Only a couple of weeks ago I wrote about the ubiquitous 2032 battery and, along with 9 volt batteries for our home smoke detectors, and AA and AAA batteries, why it’s just handy to have these around. It’s annoying when a device stops working and there is no quick fix, and for us that could mean heart rate monitors, electronic shifters, power meters and more.
I was very satisfied with the story I wrote except for an inaccuracy – I originally reported that the PowerTap pedal used this battery when in fact it didn’t – and the fact that I chose the one battery installed in the one device that together represent the one incompatibility of devices and this battery. This is of course why most of these articles are best left to either the esteemed DC Rainmaker, or to our own Brian Gray. That said… I was left with this outstanding question and I felt I needed to get to the bottom of it, so I asked my friends at Quarq and what they reported is as follows.
The affected problem, that caused cadence dropouts and other signal losses, was the particular starfish-shaped battery contact (pictured above). It interfaces with the bitter taste area on the 2032 battery that Duracell makes, which is near the perimeter of the battery. That bitter taste, as you know, is designed to discourage the placement of the battery into one’s mouth, which is a habit common to children in particular (and, one might assume, pets). This is a Duracell feature.
Since SRAM owns Quarq I took the opportunity to ask about the SRAM shifters, which use this same battery. The contact in the shifter (e.g., the SRAM AXS road shifters or the Eagle shifters) is of a different design, the contact not on the perimeter of the battery.
I likewise looked at the battery contact on a Wahoo TICKR heart rate monitor (you’ll see what the contact looks like in the pic above), and on a Stages power meter (which I have on the Stages SB20 Smart Bike in my studio). In each case, as you see, the contact occurs on or near the center of the battery, not near the perimeter. The Stages contact is below.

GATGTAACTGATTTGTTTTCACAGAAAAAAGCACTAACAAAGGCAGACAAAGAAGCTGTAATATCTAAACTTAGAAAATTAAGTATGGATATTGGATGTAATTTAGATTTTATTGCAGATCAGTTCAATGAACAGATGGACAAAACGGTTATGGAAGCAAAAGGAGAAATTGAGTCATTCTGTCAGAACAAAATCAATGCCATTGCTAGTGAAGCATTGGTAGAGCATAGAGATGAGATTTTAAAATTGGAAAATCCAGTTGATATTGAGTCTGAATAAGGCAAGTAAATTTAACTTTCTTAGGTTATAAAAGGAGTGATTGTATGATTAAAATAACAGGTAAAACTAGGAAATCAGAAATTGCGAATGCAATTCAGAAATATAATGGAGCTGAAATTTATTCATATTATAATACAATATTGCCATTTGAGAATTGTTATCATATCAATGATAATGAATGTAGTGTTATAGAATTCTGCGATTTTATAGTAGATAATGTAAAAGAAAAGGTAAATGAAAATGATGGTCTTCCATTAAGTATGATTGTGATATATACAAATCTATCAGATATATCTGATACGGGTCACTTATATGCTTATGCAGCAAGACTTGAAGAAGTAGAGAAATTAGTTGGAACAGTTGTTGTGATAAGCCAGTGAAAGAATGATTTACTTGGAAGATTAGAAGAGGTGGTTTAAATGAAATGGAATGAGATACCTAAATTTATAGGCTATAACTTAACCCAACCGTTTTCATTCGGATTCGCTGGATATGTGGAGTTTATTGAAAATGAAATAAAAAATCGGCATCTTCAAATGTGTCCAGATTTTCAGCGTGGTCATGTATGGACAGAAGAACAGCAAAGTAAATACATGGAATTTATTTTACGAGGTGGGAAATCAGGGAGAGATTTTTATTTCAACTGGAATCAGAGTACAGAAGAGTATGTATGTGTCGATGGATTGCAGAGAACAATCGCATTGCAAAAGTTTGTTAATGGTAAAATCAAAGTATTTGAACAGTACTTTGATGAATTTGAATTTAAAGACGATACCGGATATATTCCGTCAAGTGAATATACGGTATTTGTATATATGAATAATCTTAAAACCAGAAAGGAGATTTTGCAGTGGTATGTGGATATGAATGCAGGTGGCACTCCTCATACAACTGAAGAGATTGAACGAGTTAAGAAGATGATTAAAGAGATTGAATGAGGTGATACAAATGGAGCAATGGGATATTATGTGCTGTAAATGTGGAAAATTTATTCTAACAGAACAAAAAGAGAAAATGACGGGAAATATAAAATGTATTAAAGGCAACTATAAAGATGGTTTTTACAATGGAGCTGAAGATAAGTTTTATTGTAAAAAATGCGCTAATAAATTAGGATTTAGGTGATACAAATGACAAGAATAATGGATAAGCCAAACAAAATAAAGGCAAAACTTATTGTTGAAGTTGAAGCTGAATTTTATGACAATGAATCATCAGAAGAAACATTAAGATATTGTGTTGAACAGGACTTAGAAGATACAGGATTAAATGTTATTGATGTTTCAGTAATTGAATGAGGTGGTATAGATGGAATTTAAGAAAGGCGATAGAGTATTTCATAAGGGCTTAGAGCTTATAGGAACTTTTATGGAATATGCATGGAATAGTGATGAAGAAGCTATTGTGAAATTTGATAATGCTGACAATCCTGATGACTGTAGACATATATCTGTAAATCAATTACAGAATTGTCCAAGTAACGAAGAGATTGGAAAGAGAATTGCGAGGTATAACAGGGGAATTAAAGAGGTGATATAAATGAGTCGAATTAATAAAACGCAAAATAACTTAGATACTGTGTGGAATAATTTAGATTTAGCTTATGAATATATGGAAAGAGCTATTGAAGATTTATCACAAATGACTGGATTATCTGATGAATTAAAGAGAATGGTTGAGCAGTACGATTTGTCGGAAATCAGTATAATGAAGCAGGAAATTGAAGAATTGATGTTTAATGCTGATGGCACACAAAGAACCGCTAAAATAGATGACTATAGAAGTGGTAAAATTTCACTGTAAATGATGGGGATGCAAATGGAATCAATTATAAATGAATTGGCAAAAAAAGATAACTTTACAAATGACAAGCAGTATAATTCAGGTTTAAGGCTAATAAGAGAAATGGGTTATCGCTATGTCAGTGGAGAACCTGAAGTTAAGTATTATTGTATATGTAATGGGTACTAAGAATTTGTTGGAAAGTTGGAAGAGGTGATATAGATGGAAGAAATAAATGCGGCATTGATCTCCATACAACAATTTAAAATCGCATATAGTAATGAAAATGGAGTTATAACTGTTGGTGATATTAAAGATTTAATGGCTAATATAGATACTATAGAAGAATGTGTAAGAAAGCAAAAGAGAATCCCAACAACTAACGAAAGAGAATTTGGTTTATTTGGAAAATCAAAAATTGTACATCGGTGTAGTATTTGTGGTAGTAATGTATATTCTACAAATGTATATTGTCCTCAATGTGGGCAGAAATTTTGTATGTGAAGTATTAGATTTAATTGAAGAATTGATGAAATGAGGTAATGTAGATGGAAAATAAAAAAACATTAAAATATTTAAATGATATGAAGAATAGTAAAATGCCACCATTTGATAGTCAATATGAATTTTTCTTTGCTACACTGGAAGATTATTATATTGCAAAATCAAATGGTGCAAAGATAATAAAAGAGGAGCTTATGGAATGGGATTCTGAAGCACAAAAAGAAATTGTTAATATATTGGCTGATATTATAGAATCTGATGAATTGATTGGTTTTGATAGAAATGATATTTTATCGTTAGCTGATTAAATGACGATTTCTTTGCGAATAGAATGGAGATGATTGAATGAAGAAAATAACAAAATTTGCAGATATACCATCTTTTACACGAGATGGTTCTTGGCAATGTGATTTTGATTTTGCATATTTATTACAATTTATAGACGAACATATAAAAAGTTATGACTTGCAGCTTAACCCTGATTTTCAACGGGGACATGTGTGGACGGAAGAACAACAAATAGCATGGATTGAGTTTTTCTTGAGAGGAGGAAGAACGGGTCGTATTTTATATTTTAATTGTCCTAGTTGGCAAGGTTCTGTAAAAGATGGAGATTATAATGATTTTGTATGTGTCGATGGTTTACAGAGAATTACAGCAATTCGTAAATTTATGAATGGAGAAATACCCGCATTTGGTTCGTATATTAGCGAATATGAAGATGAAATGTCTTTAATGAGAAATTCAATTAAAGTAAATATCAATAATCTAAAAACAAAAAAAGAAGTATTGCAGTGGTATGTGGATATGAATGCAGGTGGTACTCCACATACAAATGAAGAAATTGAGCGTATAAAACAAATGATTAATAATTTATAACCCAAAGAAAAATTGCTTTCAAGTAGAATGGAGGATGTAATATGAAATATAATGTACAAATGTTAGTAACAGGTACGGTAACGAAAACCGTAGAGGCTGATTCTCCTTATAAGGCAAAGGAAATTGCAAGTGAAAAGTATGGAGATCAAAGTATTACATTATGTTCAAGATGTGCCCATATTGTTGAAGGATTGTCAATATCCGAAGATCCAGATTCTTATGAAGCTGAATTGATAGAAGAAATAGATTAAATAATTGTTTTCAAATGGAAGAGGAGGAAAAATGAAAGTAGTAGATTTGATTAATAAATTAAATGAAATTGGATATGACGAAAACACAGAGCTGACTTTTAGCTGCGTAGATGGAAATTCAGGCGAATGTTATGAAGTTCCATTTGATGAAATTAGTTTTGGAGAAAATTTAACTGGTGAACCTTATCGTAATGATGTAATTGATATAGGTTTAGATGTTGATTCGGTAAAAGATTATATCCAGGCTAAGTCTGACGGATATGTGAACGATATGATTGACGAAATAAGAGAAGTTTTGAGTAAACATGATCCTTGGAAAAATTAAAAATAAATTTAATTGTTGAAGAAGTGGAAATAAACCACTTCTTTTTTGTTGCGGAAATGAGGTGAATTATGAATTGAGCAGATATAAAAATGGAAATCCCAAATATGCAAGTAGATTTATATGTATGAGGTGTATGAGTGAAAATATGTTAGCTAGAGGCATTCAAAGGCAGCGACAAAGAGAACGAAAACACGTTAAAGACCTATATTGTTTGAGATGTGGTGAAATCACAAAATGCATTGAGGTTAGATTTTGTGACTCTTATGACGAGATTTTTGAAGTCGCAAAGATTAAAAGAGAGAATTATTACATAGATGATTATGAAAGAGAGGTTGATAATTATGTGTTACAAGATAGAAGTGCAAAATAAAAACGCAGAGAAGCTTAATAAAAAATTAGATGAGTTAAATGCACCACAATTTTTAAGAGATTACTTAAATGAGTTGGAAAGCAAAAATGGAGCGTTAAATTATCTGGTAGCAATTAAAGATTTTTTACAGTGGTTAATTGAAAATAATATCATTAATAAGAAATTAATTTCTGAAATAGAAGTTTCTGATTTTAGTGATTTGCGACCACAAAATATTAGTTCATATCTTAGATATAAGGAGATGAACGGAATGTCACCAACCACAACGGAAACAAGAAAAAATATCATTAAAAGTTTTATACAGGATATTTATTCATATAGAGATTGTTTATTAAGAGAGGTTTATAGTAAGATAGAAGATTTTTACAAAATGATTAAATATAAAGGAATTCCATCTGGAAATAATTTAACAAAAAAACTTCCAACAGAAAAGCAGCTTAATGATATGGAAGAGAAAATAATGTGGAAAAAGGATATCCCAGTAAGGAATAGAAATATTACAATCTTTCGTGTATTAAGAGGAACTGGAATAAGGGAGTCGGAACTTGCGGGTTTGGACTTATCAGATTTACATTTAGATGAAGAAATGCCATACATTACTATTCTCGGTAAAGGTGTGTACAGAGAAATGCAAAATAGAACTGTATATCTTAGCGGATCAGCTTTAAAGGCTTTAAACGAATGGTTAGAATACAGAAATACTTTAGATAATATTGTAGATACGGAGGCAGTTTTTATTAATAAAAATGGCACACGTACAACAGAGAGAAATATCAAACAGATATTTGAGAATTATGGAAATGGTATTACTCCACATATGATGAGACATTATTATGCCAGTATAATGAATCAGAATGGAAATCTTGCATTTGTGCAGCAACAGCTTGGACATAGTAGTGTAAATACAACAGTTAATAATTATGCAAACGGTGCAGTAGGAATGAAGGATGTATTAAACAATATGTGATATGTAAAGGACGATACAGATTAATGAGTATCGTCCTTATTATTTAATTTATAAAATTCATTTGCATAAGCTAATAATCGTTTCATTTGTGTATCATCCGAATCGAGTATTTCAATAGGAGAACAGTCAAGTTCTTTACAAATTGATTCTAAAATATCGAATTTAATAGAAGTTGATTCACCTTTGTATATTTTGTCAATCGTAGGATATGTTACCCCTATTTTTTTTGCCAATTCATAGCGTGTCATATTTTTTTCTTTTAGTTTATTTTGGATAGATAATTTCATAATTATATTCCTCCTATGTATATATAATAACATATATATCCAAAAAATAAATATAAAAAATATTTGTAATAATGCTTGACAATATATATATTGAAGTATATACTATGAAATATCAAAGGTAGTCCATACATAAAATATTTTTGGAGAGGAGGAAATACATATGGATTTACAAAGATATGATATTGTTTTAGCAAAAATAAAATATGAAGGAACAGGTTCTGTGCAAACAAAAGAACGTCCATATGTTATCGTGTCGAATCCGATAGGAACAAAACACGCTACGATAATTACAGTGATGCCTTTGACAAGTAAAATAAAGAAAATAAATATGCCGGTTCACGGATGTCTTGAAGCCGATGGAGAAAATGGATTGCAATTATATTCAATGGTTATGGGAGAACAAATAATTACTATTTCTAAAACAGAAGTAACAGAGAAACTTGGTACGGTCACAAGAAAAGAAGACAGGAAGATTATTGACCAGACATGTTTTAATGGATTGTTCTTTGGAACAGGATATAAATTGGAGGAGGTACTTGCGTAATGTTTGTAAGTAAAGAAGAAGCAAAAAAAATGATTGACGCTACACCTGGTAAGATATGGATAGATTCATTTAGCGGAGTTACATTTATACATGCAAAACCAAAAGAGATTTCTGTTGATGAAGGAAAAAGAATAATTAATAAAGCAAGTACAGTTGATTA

While the TICKR’s contact area hits the center of the battery, Wahoo Fitness did onboard a few customer service tickets when Duracell bitter coating batteries first entered the market. Accordingly, Wahoo Fitness did put a small disclaimer on our support site, recommending that its customers not use them. Then Duracell saw that disclaimer and reached out to Wahoo, and Wahoo shared some engineering drawings and product specs. Wahoo then tested that Duracell battery in its TICKER again, in-house, and found that there is no reason that the bitterant coating should interfere with TICKR performance. Accordingly, Wahoo removed the disclaimer from its site. Just know that all TICKRs come with Panasonic batteries installed from the factory, which present no problem.
As for SRAM and Quarq, starting February upcoming (2022) all spider-based power meters will ship with its new battery contact that is bitter coating friendly. This new contact will be backward-compatible with all spider-based power meters manufactured since 2012, which means that if owners want to change out the original equipment spider contact with the new bitter-coating-friendly one, that can be done.
The upshot is that both Duracell and the sporting world is aware of the issue; Wahoo appears to (at least guardedly) stipulate to the usability of the battery with the bitter coating (assuming such coating is applied on the battery’s perimeter, as Duracell’s is); SRAM’s shifters (eTap AXS and Eagle) use a center battery contact patch; I’m running Duracell bitter coating on my Stages power meters so-far without incident (the Duracell battery in the Stages PM is pictured just above); and SRAM and Quarq are replacing the starfish-shaped contacts in 2 months of this writing so that they will be unfriendly-taste-friendly.
Or one could always just use a 2032 battery that does not have that bitter coating.